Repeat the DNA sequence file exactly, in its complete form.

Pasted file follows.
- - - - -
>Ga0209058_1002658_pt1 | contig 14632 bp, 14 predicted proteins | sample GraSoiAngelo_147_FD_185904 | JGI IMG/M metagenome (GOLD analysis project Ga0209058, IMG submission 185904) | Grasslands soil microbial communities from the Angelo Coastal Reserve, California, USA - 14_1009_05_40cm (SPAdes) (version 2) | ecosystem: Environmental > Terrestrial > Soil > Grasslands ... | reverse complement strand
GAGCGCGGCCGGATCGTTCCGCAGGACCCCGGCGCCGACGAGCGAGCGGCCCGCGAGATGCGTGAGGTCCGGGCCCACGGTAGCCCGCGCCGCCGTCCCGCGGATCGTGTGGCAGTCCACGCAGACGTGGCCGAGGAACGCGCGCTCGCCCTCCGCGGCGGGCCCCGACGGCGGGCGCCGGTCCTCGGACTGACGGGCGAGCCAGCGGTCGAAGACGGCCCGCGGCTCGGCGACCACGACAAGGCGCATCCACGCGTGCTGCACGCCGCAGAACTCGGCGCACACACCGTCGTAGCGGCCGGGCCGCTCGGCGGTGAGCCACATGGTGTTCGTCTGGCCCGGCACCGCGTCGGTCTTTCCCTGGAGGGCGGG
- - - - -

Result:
>Ga0209058_1002658_pt1 | contig 14632 bp, 14 predicted proteins | sample GraSoiAngelo_147_FD_185904 | JGI IMG/M metagenome (GOLD analysis project Ga0209058, IMG submission 185904) | Grasslands soil microbial communities from the Angelo Coastal Reserve, California, USA - 14_1009_05_40cm (SPAdes) (version 2) | ecosystem: Environmental > Terrestrial > Soil > Grasslands ... | reverse complement strand
GAGCGCGGCCGGATCGTTCCGCAGGACCCCGGCGCCGACGAGCGAGCGGCCCGCGAGATGCGTGAGGTCCGGGCCCACGGTAGCCCGCGCCGCCGTCCCGCGGATCGTGTGGCAGTCCACGCAGACGTGGCCGAGGAACGCGCGCTCGCCCTCCGCGGCGGGCCCCGACGGCGGGCGCCGGTCCTCGGACTGACGGGCGAGCCAGCGGTCGAAGACGGCCCGCGGCTCGGCGACCACGACAAGGCGCATCCACGCGTGCTGCACGCCGCAGAACTCGGCGCACACACCGTCGTAGCGGCCGGGCCGCTCGGCGGTGAGCCACATGGTGTTCGTCTGGCCCGGCACCGCGTCGGTCTTTCCCTGGAGGGCGGG